The recommended dosage is 0.2ml to 0.4ml of peppermint oil 3 times a day, 30-60 minutes before eating.    


Probiotic supplements can help reduce gas production and bloating in some people.

A systematic review on the topic from 2013 concluded that probiotics significantly outperformed placebo for reducing bloating.

Not all the studies indicate that probiotics are beneficial for bloating though. The type and dosage are likely important.

Carbonated Beverages and Chewing Gum

Carbonated drinks can contribute to a build-up of gas in the body which can contribute to bloating.

Chewing gum often results in swallowing air, which can also play a role.

If bloating is a major concern, it could be worth limiting these things.

Other Medical Considerations

It is beyond the scope of this post, but there are a lot of medical situations that also are worth ruling out as potential causes. Some options are:

  • Allergies
  • Diverticulitis
  • Irritable bowel syndrome
  • Liver disease
  • Inflammatory Bowel Disease
  • Cancer (ovarian, uterine, colon, pancreatic, or stomach)
  • Some medicines

Depression, anxiety and stress can also play a significant role due to the gut-brain connection as well.

Gut-Brain Axis Diagram


If somebody is constipated, that is a major explanation for the bloating.

The stool can get backed up in the large intestine, which by itself can create feelings of bloating and discomfort.

But in addition to that, excess gas can build up behind the stool.

Fibre, fluid and exercise are the front-line treatment options for constipation.

If those do not work – taking the next step will be to look into options such as:

  1. 5-10g of psyllium husk (or Metamucil) per day
  2. 2x kiwifruit per day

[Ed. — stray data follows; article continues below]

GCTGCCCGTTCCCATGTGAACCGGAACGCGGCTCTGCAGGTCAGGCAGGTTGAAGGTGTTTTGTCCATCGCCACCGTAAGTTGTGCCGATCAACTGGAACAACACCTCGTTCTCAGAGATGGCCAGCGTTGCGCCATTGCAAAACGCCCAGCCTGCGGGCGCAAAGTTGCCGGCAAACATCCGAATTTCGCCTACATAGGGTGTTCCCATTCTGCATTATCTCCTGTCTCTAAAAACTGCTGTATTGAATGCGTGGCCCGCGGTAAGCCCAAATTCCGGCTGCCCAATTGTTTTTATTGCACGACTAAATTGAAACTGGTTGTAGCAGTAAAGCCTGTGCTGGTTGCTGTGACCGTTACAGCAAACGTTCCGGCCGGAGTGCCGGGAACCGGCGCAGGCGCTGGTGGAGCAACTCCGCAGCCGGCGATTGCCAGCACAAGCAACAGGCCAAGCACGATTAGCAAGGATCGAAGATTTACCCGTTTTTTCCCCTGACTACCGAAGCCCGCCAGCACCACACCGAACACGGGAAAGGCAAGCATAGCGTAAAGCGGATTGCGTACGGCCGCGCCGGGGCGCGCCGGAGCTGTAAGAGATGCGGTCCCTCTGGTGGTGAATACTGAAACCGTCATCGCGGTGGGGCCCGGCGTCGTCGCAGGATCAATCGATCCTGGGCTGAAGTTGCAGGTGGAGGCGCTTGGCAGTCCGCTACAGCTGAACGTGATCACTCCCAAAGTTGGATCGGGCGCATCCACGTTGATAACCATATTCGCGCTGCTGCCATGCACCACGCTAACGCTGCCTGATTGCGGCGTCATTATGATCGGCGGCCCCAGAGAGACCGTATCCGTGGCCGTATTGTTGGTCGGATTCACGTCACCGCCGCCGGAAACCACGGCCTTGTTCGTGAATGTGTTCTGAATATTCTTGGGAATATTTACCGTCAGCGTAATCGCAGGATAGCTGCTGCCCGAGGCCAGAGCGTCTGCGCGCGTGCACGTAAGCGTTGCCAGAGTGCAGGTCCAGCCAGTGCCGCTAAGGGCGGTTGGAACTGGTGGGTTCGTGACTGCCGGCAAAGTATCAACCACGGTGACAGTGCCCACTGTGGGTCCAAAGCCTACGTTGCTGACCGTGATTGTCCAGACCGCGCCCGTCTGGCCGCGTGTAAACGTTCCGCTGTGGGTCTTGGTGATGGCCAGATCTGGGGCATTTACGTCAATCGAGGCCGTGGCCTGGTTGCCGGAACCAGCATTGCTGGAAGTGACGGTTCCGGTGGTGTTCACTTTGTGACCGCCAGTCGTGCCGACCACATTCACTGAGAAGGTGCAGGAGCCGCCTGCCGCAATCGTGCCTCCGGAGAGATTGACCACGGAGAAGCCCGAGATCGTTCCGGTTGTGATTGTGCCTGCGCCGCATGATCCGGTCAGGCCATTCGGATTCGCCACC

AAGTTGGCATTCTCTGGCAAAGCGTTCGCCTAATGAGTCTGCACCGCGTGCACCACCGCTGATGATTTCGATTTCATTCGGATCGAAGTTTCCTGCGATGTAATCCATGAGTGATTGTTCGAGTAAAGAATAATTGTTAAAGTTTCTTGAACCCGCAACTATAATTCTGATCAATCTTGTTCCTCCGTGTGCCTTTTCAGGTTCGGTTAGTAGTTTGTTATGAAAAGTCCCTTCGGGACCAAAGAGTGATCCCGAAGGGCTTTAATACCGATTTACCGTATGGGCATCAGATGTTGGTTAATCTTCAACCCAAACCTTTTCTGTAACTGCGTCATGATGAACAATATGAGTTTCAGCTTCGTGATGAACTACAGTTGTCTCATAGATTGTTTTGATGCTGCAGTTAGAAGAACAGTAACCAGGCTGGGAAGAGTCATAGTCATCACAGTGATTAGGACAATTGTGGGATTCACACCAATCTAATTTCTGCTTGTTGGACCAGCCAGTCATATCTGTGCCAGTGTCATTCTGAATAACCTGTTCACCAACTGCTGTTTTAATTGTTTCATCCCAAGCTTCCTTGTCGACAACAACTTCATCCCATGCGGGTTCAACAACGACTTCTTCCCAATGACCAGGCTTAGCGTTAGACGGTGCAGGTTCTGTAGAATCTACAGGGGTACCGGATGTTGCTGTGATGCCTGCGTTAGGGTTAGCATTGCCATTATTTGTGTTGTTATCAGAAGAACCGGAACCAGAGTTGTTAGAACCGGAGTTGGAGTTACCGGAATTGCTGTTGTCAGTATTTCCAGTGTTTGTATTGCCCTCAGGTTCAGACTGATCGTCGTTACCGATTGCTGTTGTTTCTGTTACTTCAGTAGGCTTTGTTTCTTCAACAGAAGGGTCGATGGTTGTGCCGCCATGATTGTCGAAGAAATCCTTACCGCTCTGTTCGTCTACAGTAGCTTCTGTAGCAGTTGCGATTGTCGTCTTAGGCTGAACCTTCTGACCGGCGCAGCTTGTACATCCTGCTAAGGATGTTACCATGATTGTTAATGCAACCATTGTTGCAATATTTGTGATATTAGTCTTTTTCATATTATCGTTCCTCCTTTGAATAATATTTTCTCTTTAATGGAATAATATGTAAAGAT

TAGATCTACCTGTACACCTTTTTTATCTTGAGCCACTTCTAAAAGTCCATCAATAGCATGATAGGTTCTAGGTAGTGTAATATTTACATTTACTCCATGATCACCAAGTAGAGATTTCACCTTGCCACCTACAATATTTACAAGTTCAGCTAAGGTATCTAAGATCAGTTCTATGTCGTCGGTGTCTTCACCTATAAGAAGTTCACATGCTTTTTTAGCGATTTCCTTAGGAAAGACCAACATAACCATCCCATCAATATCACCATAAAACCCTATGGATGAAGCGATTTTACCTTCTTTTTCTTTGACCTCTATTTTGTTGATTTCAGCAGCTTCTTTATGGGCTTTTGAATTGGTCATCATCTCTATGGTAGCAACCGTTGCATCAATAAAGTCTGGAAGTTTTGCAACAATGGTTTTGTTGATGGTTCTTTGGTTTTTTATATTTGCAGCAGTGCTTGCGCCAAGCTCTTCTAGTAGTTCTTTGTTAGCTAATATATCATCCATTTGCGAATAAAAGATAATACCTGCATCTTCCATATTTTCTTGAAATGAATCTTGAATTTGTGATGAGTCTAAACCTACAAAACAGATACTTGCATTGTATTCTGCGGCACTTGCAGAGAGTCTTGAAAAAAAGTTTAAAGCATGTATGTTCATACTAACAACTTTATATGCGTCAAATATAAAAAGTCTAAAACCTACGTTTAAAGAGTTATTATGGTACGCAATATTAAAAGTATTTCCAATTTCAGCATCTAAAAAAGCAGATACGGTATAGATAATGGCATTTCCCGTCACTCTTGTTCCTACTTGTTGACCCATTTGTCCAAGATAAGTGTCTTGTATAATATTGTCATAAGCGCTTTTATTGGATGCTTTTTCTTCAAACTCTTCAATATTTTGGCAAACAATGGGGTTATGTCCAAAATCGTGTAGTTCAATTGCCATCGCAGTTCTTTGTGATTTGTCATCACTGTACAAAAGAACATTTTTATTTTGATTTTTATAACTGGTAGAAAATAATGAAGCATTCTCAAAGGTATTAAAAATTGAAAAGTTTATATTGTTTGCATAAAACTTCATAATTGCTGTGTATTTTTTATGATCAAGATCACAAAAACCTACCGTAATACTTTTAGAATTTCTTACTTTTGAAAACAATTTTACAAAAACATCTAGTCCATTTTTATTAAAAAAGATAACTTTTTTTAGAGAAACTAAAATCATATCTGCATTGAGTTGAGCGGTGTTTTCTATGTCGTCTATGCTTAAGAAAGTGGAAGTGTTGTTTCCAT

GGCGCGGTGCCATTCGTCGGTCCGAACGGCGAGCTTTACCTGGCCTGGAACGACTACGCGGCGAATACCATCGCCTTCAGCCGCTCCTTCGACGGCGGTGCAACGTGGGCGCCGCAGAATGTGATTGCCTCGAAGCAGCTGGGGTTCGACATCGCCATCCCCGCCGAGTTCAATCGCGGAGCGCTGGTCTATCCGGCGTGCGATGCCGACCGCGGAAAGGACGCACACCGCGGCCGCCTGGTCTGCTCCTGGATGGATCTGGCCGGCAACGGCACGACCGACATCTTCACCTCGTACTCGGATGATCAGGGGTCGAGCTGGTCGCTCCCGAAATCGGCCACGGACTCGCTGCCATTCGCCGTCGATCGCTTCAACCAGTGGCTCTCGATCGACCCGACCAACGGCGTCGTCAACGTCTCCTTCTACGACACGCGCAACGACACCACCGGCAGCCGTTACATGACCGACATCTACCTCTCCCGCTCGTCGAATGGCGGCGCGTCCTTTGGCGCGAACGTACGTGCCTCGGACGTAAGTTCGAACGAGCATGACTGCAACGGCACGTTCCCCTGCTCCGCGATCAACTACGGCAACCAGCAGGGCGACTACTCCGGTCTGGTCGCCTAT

3. 10-20g of flaxseed/linseed per day.

If you want to understand why those options are so effective, this post on the topic is worth reading.


Sugar Alcohols

Sugar alcohols like xylitol, sorbitol and mannitol are notorious for contributing to bloating. These ingredients are technically high FODMAP as well.

They are often added to lower carb/sugar products as a way to sweeten products without adding additional carbohydrates or sugar. Maltitol in low-carb protein bars is a great example of this.

Some people are more prone to symptoms than others, but in large serving sizes symptoms are a pretty common occurrence for most people.


Some level of bloating is very normal. Most people will experience bloating to a certain degree on a semi-regular basis.

If it is happening excessively frequently and is severe enough to impact your quality of life, taking some of the steps outlined above could be well worth the effort.

By Aidan Muir

Aidan is a Brisbane based dietitian who prides himself on staying up-to-date with evidence-based approaches to dietetic intervention. He has long been interested in all things nutrition, particularly the effects of different dietary approaches on body composition and sports performance. Due to this passion, he has built up an extensive knowledge base and experience in multiple areas of nutrition and is able to help clients with a variety of conditions. One of Aidan’s main strengths is his ability to adapt plans based on the client's desires. By having such a thorough understanding of optimal nutrition for different situations he is able to develop detailed meal plans and guidance for clients that can contribute to improving the clients overall quality of life and performance. He offers services both in-person and online.